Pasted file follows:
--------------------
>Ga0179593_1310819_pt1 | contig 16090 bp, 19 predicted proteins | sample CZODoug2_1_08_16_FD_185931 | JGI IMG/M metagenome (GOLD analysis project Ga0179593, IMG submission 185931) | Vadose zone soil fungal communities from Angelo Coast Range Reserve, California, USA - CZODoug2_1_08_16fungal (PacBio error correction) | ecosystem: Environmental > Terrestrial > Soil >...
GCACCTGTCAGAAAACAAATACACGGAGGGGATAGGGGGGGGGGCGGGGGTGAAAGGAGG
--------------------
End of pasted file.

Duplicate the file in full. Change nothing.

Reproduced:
>Ga0179593_1310819_pt1 | contig 16090 bp, 19 predicted proteins | sample CZODoug2_1_08_16_FD_185931 | JGI IMG/M metagenome (GOLD analysis project Ga0179593, IMG submission 185931) | Vadose zone soil fungal communities from Angelo Coast Range Reserve, California, USA - CZODoug2_1_08_16fungal (PacBio error correction) | ecosystem: Environmental > Terrestrial > Soil >...
GCACCTGTCAGAAAACAAATACACGGAGGGGATAGGGGGGGGGGCGGGGGTGAAAGGAGG